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Liturgic day: Friday 27th in Ordinary Time
Gospel text (Lc 11,15-26): As Jesus was casting out a devil some of the people said, "He drives out demons by the power of Beelzebul, the chief of the demons". So others wanted to put him to the test by asking him for a heavenly sign.
But Jesus knew their thoughts and said to them, "Every nation divided by civil war is on the road to ruin, and will fall. If Satan also is divided, his empire is coming to an end. How can you say that I drive out demons by calling upon Beelzebul? If I drive them out by Beelzebul, by whom do your fellow members drive out demons? They will be your judge, then. But suppose I drive out demons by the finger of God; would not this mean that the kingdom of God has come upon you?
"As long as the strong and armed man guards his house, his goods are safe. But when a stronger one attacks and overcomes him, the challenger takes away all the weapons he relied on and disposes of his spoils. Whoever is not with me is against me, and whoever does not gather with me, scatters. When the evil spirit goes out of a person, it wanders through dry lands looking for a resting place. And finding none, it says, ‘I will return to my house from which I came’. When it comes, it finds the house swept and everything in order. Then it goes to fetch seven other spirits even worse than itself. They move in and settle there, so that the last state of that person is worse than the first".
Comment: Fr. Josep PAUSAS i Mas (Sant Feliu de Llobregat, Spain)
Some of the people said, “He drives out demons by the power of Beelzebul, the chief of the demons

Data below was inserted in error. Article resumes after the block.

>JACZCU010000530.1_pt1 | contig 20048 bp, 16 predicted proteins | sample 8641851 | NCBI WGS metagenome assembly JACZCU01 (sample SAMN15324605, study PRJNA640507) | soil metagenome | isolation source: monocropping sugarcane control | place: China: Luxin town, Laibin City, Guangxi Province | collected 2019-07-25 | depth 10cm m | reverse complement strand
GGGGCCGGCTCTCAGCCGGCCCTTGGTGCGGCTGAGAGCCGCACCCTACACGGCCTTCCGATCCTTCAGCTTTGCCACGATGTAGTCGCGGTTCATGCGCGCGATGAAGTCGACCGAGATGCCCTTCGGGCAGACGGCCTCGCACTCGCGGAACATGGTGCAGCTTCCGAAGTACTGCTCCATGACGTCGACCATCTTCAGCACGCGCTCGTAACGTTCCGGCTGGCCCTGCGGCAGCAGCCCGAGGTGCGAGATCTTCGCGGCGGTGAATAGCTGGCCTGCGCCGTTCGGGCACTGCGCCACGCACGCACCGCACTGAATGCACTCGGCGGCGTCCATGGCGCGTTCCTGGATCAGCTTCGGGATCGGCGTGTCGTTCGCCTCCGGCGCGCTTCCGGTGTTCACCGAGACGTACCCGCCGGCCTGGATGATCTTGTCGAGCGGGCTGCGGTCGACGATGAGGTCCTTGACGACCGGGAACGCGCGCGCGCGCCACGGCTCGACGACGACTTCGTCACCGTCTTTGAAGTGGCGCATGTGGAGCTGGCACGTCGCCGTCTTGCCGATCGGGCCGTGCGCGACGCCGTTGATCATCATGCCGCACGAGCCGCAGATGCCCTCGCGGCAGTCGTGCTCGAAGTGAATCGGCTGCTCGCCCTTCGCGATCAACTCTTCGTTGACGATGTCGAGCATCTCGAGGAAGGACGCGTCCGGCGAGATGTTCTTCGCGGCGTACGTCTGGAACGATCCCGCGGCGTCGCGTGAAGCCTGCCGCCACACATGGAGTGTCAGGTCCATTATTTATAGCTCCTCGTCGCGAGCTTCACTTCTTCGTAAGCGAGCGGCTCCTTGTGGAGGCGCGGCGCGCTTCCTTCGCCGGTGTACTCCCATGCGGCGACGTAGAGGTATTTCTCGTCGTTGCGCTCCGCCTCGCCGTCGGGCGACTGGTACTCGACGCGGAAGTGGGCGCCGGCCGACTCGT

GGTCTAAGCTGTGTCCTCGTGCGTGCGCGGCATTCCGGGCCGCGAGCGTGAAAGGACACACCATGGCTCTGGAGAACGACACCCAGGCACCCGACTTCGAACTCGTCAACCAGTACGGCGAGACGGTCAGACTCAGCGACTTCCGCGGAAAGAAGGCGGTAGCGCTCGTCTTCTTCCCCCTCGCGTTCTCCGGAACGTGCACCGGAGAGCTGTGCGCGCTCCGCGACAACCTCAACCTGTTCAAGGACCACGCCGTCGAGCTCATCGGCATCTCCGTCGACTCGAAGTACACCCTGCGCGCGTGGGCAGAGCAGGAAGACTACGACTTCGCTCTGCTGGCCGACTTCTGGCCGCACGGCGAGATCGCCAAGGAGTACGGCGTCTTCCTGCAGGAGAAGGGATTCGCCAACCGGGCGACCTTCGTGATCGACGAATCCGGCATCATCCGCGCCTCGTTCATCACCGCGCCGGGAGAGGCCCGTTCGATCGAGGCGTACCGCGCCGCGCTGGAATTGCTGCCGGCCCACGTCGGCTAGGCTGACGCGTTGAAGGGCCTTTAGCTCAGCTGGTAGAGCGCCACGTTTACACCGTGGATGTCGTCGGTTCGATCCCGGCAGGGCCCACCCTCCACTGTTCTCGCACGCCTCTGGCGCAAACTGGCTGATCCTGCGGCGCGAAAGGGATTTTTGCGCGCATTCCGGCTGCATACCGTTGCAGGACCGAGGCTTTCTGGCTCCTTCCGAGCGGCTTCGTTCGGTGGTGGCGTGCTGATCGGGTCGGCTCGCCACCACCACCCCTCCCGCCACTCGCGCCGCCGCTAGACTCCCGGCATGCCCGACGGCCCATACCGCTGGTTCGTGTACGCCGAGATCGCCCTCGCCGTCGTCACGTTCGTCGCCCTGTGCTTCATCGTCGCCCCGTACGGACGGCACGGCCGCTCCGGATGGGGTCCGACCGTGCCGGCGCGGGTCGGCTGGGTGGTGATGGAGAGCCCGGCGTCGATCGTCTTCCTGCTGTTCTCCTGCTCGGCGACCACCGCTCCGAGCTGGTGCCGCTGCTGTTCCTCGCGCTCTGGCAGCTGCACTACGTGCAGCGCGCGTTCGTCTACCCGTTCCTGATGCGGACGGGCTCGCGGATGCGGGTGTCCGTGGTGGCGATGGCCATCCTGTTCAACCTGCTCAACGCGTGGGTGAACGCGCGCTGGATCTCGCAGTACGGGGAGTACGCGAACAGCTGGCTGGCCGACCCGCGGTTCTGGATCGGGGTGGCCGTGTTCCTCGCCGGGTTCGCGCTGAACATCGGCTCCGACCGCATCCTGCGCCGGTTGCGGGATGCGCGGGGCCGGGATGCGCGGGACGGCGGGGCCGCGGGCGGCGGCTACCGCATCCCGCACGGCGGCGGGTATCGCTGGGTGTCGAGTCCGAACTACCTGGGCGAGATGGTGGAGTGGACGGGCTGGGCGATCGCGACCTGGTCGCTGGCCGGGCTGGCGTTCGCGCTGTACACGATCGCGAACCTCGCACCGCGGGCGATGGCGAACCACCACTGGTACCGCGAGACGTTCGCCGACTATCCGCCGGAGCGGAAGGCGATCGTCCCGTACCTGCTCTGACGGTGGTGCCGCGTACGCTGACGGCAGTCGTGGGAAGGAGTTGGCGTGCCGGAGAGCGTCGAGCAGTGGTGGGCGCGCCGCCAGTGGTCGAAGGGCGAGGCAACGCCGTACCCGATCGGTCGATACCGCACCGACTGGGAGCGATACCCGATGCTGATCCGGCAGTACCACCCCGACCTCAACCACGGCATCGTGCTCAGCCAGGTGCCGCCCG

Today, we are amazed to see how Jesus is preposterously “accused” of driving out demons "by the power of Beelzebub, the chief of the demons" (Lk 11:15). It is difficult to imagine a better deed —to expel, to rid their souls of the Devil, the instigator of evil— and, at the same time, to witness the most ignoble accusation —that he is doing it, precisely, by the power of the very Devil—. It is really a gratuitous accusation, which shows and reflects a great blindness and jealousy in the Lord's accusers. Today too, without realizing it, we tend to ignore the right other people have to dissent, to be different and to have their own positions, whether different or even in direct opposition to ours.
He, who lives cloistered in a political, cultural or ideological bigotry, easily despises the dissenting one and disqualifies all his projects by denying him any proficiency and, even, any honesty. Often, the political or ideological adversary becomes a personal enemy. Confrontation degenerates into affront and aggressiveness. This climate of mutual zealotry and violent rejection may then lead us to the temptation of somehow eliminating he who appears to be our rival.
In this environment is it easy to justify any attack against people, even, murder, provided the dead one does not belong in our circle. How many people are today distressed by this atmosphere of mutual intolerance and denial, which, more often than not, is to be found in our public institutions, our places of work or in meetings and political confrontation!
We must create, amongst ourselves, a climate of tolerance and mutual respect with the conditions for steadfast and loyal confrontations, where it is possible to seek different ways of dialogue. As for us Christians, rather than hardening and wrongly consecrating our positions by manipulating God’s word and identifying him with our own attitude, we have to follow that Jesus who —when John prevented someone else from casting out demons in his name— corrected him while saying: "Do not prevent him, for whoever is not against you is for you" (Lk 9:50). Inasmuch as "the countless chorus of shepherds becomes the single body of the one and only Shepherd" (St. Augustine).
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